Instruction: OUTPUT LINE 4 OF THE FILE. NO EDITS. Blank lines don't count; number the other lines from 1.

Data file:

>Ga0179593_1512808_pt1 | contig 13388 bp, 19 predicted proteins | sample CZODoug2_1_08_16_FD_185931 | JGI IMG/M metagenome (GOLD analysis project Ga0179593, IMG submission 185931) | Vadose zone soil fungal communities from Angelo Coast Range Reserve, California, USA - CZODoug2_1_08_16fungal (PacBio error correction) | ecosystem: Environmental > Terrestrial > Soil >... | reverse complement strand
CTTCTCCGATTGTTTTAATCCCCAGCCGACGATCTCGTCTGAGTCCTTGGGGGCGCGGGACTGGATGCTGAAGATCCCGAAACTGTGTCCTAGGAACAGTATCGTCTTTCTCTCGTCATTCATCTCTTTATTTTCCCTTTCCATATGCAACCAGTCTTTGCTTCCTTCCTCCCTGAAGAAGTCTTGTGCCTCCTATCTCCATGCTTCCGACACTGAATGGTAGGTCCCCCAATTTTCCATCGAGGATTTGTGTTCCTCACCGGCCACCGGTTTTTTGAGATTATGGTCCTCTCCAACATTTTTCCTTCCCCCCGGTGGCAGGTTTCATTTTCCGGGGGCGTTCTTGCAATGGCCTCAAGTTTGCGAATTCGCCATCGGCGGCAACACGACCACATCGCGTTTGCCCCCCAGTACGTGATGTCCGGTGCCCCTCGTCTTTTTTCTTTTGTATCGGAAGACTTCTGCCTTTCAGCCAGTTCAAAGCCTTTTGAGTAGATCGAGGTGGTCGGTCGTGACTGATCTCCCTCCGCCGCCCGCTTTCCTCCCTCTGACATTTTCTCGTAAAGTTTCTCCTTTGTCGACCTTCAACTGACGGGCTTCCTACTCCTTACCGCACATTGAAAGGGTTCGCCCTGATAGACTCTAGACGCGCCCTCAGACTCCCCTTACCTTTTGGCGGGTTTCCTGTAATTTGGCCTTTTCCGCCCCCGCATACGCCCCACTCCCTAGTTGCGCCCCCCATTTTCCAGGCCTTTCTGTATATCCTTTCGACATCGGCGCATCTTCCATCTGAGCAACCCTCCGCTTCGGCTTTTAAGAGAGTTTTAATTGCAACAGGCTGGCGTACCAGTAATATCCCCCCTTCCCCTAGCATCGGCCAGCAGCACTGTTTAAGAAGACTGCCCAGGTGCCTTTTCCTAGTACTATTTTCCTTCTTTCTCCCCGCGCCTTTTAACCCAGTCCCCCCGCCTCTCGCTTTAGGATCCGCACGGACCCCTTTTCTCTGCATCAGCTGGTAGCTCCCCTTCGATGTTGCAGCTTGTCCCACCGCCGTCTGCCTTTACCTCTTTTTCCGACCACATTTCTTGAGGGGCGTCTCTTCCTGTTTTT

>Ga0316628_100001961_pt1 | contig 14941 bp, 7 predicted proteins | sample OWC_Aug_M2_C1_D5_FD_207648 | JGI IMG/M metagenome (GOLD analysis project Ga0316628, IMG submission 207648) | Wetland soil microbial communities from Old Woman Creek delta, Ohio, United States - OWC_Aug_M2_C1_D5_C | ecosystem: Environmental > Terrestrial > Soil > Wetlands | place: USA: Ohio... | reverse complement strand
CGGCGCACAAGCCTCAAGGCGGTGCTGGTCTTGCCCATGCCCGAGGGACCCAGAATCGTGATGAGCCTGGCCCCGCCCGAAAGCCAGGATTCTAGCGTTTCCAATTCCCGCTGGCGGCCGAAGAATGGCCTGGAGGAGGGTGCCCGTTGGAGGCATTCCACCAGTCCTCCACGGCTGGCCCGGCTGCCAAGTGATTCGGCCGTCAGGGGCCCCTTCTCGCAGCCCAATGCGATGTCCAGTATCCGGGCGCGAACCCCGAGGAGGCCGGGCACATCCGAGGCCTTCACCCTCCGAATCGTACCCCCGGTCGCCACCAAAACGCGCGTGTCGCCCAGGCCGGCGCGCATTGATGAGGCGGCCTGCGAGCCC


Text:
CGGCGCACAAGCCTCAAGGCGGTGCTGGTCTTGCCCATGCCCGAGGGACCCAGAATCGTGATGAGCCTGGCCCCGCCCGAAAGCCAGGATTCTAGCGTTTCCAATTCCCGCTGGCGGCCGAAGAATGGCCTGGAGGAGGGTGCCCGTTGGAGGCATTCCACCAGTCCTCCACGGCTGGCCCGGCTGCCAAGTGATTCGGCCGTCAGGGGCCCCTTCTCGCAGCCCAATGCGATGTCCAGTATCCGGGCGCGAACCCCGAGGAGGCCGGGCACATCCGAGGCCTTCACCCTCCGAATCGTACCCCCGGTCGCCACCAAAACGCGCGTGTCGCCCAGGCCGGCGCGCATTGATGAGGCGGCCTGCGAGCCC